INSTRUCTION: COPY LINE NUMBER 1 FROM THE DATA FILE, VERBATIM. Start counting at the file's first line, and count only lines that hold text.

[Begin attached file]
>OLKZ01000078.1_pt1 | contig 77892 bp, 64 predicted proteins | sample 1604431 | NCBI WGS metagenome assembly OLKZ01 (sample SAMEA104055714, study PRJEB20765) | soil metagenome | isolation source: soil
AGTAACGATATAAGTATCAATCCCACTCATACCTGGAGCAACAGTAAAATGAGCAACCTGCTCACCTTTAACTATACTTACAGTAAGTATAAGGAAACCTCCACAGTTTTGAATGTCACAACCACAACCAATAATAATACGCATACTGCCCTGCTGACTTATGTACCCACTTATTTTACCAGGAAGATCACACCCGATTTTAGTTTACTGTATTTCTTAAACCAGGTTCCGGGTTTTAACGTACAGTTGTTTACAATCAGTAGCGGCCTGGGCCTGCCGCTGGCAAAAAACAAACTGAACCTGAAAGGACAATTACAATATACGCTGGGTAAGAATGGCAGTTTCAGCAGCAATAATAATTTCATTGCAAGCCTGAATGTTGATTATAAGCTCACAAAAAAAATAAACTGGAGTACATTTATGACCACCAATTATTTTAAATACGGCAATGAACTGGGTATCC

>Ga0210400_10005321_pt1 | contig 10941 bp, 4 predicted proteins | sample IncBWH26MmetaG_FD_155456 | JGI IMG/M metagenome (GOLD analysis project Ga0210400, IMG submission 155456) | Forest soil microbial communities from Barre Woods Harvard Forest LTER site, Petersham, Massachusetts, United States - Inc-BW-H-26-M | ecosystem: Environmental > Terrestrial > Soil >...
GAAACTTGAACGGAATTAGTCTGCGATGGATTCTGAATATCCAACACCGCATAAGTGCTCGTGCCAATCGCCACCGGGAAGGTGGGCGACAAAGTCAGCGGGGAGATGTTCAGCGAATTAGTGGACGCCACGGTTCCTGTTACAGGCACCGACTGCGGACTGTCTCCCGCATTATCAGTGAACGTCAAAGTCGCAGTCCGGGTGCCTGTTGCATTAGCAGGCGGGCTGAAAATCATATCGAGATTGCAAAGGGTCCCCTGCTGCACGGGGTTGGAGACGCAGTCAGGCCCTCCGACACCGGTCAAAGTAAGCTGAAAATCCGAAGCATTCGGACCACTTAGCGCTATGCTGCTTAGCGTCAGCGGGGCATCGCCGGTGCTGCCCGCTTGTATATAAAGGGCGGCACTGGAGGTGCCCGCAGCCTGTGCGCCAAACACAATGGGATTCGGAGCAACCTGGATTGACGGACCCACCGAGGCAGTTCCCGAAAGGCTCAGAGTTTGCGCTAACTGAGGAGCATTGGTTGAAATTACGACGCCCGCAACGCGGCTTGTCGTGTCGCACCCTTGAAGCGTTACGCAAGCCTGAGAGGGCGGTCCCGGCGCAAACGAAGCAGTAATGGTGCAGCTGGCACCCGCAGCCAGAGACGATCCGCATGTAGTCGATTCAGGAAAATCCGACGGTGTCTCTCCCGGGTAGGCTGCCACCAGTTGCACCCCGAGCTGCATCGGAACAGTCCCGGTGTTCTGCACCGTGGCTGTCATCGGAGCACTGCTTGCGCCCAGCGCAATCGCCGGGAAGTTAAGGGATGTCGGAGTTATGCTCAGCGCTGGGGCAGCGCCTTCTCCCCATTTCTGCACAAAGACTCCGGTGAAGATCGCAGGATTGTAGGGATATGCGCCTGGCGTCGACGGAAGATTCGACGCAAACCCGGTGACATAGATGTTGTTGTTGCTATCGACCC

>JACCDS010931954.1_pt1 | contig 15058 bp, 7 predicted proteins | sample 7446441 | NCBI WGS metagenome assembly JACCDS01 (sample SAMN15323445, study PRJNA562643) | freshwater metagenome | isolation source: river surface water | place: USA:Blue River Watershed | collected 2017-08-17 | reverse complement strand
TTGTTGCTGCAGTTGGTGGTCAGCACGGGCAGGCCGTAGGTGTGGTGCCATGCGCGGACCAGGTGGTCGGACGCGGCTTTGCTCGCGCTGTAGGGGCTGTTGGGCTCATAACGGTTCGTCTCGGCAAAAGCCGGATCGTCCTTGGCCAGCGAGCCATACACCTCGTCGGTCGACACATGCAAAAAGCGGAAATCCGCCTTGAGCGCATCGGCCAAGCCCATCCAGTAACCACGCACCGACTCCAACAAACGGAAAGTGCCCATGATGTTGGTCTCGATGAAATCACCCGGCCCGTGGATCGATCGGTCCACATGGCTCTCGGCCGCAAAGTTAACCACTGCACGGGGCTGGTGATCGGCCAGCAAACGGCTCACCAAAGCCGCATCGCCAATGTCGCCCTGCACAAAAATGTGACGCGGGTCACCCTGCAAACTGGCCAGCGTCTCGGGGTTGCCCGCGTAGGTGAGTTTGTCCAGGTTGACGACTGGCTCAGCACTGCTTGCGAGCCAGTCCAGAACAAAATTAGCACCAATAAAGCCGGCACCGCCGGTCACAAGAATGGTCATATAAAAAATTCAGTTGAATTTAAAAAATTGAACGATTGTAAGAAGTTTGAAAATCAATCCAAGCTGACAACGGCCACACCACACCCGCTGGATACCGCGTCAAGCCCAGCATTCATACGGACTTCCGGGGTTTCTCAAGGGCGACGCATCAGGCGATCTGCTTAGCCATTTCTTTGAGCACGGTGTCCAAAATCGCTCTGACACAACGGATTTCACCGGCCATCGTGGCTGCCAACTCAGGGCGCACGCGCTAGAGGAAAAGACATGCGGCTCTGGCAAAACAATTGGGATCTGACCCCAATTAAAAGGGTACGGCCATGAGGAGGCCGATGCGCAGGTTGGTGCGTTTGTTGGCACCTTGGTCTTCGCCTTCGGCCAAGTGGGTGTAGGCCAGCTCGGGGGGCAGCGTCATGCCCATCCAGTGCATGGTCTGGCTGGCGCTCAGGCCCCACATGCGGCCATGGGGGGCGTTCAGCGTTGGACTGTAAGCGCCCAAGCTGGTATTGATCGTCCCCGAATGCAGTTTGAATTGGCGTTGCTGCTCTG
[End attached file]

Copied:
>OLKZ01000078.1_pt1 | contig 77892 bp, 64 predicted proteins | sample 1604431 | NCBI WGS metagenome assembly OLKZ01 (sample SAMEA104055714, study PRJEB20765) | soil metagenome | isolation source: soil